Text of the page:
Orion Junior High
8th Grade Integrated Science, ESL, and Student Government
I teach an integrated 8th grade science curriculum (ecology, chemistry, geology and physics). Previously I taught one term of each discipline but I wanted to find a way to integrate these science disciplines to demonstrate how the sciences overlap in real world applications. I attended a Utah Agriculture in the Classroom (AITC) workshop and I decided that instead of just adding agricultural concepts into my lessons, I would use agriculture to contextualize and deliver the integrated curriculum.
It always amazes me how little students know about farms and where their food comes from. Some examples of misconceptions I have had to address include: all cows give us milk; bulls give milk; only boy cows have horns; chocolate milk comes from brown cows; roosters lay eggs; you are murdering a baby chick if you eat eggs; all meat is bad for you; and all farmers are rich because food is expensive. In an effort to address misconceptions in agricultural science, I revamped my entire 8th grade year-long science curriculum. I developed labs, group activities, writing assignments, and worksheets using agriculture to teach each science concept (the details will be discussed in the next section). Using agriculture as a strategy and theme to communicate and deliver my course has allowed me to educate, advocate, and impart the importance of agriculture, while at the same time increase science understanding.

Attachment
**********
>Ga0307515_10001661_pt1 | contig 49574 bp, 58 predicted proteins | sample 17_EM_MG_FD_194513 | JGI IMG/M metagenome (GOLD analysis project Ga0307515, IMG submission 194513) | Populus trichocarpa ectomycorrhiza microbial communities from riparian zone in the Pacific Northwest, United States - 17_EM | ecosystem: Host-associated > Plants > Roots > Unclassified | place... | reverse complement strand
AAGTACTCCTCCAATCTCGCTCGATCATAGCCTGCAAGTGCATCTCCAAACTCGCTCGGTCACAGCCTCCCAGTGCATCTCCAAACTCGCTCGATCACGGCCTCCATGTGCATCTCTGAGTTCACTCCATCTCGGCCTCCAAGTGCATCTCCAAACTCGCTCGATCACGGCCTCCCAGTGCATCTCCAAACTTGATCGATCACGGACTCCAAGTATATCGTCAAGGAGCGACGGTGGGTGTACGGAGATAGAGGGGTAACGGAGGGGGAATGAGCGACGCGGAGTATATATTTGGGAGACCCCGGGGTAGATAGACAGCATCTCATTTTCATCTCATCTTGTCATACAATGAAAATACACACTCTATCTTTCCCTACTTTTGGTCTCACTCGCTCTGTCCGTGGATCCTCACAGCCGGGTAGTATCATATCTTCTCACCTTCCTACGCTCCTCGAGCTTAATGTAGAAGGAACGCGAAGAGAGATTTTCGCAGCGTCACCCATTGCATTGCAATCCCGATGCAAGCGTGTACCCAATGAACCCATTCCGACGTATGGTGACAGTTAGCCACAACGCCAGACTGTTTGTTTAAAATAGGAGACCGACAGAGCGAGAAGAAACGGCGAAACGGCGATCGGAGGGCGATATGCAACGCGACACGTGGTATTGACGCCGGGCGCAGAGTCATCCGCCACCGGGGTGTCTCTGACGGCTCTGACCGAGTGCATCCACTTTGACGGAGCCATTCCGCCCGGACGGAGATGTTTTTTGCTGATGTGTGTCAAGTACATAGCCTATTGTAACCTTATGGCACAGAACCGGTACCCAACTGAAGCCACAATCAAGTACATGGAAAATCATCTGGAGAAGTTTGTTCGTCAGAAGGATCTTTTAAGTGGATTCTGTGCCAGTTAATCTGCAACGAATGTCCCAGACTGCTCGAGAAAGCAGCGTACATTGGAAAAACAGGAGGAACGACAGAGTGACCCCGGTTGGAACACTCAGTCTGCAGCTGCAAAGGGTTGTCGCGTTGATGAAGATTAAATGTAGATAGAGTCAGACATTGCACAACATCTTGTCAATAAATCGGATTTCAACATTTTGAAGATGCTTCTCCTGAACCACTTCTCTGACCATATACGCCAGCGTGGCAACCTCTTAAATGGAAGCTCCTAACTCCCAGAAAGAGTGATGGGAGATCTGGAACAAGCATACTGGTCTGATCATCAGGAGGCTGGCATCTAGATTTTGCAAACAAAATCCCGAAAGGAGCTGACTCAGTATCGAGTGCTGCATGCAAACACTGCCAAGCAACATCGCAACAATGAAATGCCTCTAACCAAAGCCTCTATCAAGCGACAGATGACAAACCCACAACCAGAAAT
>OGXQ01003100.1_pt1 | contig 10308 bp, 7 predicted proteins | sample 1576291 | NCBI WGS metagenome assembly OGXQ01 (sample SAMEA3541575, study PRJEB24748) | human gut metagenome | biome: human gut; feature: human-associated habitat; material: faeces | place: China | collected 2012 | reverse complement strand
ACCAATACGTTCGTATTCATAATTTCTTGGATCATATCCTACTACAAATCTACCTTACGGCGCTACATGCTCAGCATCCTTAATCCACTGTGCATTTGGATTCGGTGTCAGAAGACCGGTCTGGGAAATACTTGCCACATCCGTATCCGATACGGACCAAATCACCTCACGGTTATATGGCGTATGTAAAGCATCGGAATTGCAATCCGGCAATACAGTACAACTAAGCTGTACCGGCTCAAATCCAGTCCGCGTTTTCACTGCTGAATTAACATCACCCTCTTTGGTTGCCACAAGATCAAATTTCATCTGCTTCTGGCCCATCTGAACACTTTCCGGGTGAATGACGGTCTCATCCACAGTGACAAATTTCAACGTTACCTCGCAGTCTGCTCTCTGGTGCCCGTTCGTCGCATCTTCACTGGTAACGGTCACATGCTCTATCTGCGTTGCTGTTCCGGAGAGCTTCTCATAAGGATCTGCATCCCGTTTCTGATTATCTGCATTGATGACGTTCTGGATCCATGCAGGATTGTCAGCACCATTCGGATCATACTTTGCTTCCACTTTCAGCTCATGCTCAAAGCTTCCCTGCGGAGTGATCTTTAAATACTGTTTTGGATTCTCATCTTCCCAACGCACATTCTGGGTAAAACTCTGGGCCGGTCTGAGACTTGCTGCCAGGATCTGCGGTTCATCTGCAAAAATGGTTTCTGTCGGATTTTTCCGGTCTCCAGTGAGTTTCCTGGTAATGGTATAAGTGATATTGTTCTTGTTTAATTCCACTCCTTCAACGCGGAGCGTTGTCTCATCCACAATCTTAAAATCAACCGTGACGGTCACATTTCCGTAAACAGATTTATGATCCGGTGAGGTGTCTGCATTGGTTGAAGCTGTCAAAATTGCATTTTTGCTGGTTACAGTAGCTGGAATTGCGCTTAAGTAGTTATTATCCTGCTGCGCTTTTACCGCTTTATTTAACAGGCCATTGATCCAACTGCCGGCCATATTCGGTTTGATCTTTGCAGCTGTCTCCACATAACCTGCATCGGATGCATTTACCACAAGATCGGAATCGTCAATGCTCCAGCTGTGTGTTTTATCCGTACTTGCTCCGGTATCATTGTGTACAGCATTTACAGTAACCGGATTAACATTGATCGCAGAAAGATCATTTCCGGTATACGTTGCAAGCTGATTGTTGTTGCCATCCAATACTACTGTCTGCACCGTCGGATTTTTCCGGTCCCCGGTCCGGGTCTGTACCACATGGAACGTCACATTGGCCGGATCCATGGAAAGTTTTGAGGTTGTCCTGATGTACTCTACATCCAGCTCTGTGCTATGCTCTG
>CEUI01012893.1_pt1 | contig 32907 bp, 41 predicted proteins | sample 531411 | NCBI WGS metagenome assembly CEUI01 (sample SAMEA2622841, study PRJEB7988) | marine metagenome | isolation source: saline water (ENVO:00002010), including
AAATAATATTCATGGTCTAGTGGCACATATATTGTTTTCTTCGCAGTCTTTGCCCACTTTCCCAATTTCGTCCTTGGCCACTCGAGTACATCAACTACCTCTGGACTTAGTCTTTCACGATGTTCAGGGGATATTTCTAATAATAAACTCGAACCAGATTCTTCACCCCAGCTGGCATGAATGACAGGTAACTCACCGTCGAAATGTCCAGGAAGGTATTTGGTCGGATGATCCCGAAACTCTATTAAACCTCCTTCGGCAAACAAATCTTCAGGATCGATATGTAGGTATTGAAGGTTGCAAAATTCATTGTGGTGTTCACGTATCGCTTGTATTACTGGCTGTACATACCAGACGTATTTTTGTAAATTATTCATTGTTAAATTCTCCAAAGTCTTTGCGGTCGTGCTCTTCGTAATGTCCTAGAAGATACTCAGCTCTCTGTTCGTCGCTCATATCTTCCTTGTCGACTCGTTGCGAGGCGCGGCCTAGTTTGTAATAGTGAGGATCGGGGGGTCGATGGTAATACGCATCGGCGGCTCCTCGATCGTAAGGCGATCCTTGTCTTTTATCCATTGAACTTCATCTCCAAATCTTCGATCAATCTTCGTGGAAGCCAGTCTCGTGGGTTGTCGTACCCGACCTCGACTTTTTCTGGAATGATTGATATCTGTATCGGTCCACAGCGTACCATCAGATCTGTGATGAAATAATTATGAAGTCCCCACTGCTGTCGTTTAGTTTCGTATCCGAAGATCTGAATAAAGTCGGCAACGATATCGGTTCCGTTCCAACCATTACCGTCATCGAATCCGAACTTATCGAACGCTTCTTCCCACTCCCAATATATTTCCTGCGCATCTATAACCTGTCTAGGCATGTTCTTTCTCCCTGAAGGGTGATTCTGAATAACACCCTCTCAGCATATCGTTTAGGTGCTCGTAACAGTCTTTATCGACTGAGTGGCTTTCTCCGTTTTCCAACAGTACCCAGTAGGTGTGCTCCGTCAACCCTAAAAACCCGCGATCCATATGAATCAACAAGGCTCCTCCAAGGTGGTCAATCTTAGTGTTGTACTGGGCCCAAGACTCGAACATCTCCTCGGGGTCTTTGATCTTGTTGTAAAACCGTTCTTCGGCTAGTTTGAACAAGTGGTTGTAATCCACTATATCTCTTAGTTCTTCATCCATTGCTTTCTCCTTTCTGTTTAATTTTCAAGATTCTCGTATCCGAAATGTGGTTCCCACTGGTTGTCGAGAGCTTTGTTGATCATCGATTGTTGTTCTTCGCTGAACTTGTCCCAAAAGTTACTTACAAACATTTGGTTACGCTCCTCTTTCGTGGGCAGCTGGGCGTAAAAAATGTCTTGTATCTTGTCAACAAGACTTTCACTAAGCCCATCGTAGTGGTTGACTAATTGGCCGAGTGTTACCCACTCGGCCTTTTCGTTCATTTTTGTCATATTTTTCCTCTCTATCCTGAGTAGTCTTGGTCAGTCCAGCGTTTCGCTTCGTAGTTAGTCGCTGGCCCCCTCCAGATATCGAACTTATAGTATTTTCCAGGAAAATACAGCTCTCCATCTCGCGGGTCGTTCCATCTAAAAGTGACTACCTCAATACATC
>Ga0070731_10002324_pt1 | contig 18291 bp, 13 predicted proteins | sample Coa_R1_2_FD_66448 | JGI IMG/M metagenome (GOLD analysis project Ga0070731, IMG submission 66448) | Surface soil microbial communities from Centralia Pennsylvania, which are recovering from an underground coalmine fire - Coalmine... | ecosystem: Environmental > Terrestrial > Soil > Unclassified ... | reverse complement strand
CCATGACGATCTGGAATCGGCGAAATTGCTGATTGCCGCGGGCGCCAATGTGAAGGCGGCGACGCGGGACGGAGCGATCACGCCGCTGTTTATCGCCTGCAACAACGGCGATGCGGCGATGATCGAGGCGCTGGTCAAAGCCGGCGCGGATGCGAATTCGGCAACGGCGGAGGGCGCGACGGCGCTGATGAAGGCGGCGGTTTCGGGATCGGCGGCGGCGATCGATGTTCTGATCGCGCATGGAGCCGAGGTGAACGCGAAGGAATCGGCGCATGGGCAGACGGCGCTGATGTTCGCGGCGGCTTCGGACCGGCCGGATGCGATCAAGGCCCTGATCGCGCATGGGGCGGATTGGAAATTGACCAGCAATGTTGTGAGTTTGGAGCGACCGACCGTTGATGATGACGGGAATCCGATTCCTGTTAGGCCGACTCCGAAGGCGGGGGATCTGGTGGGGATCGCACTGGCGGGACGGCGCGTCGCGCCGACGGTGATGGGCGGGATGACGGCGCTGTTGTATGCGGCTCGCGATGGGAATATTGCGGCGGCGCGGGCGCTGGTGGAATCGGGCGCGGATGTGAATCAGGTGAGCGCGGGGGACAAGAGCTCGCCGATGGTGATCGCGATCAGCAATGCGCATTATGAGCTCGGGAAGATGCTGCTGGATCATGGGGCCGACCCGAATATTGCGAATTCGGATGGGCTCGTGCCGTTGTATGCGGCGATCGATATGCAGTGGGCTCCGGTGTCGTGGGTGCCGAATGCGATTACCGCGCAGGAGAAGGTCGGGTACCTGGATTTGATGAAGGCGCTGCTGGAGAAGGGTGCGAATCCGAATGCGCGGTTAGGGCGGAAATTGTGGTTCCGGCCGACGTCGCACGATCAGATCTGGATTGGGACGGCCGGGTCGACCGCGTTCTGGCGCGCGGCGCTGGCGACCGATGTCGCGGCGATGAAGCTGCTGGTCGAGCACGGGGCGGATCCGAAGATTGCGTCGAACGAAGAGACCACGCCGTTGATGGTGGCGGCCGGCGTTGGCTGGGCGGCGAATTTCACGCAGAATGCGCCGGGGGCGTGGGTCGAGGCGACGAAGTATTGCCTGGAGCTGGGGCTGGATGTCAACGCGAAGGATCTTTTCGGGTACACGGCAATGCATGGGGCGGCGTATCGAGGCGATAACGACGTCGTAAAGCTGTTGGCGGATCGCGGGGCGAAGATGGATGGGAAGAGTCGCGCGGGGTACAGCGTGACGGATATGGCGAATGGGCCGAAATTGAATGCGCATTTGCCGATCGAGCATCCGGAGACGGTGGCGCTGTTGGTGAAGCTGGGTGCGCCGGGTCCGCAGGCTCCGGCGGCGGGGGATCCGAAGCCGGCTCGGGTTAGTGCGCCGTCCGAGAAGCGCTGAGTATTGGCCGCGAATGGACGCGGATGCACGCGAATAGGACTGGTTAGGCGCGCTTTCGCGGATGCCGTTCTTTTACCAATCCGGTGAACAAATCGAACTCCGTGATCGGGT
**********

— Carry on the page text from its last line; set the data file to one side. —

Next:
I took my entire year of science curriculum and used agricultural concepts and examples to teach all the 8th grade Utah Science Standards. I could not list every agricultural activity I have used in my classroom but I will give a few highlights from each standard:
ECOLOGY: I developed a Candy Food Web Lab. It takes one day and teaches how energy flows through an ecosystem, food webs and food chains on a farm and how agricultural land fits into the ecosystem. The Farmer Lab has each student grow a crop for two weeks. They choose radish, flower or wheat seeds to grow. They learn about recording data, experiment variables, photosynthesis, abiotic/ biotic factors, crop failure and harvesting. The Baby Bunny Project lasted all year and students raised two bunnies in my classroom to further their understanding of fact vs. inference, qualitative and quantitative data, caring for livestock and healthy food supplies. The Keys to Stewardship Game (myamericanfarm.org) helped my students to learn more about what farmers do for the environment and further engaged them in an environmental discussion.
CHEMISTRY: In the White Powder Lab (duration, two days) I used all the different white powders that you would find in a pantry, sugar, flour, etc. and then taught the concepts of physical and chemical properties, where different foods come from, and how each powder started out as a crop on a farm. The Farm to Fork Food Lab has students exploring the changes that occur to food from a seed on the farm to the food they are about to eat in class. Students make butter and other foods as they learn the difference between physical and chemical changes. It lasts one class period. The Ice Cream Lab takes two days and has students making their own ice-cream where they apply the concepts of phase changes, molecular movement, temperature, milk production, cows, nutrition, and how we get milk and ice-cream.
GEOLOGY: The Earth Changes Lab teaches weathering and erosion, soil formation, crop rotation and soil conservation methods used by farmers. The Edible Rock Lab takes three days to simulate how each type of rock is formed. Students make the three types of rocks using graham crackers, frosting, gummy worms, chocolate, marshmallows and other food. To better understand the rock cycle, sedimentary, igneous, metamorphic, rocks, fossils, farmer use of minerals and organic matter, and what makes fertile soil.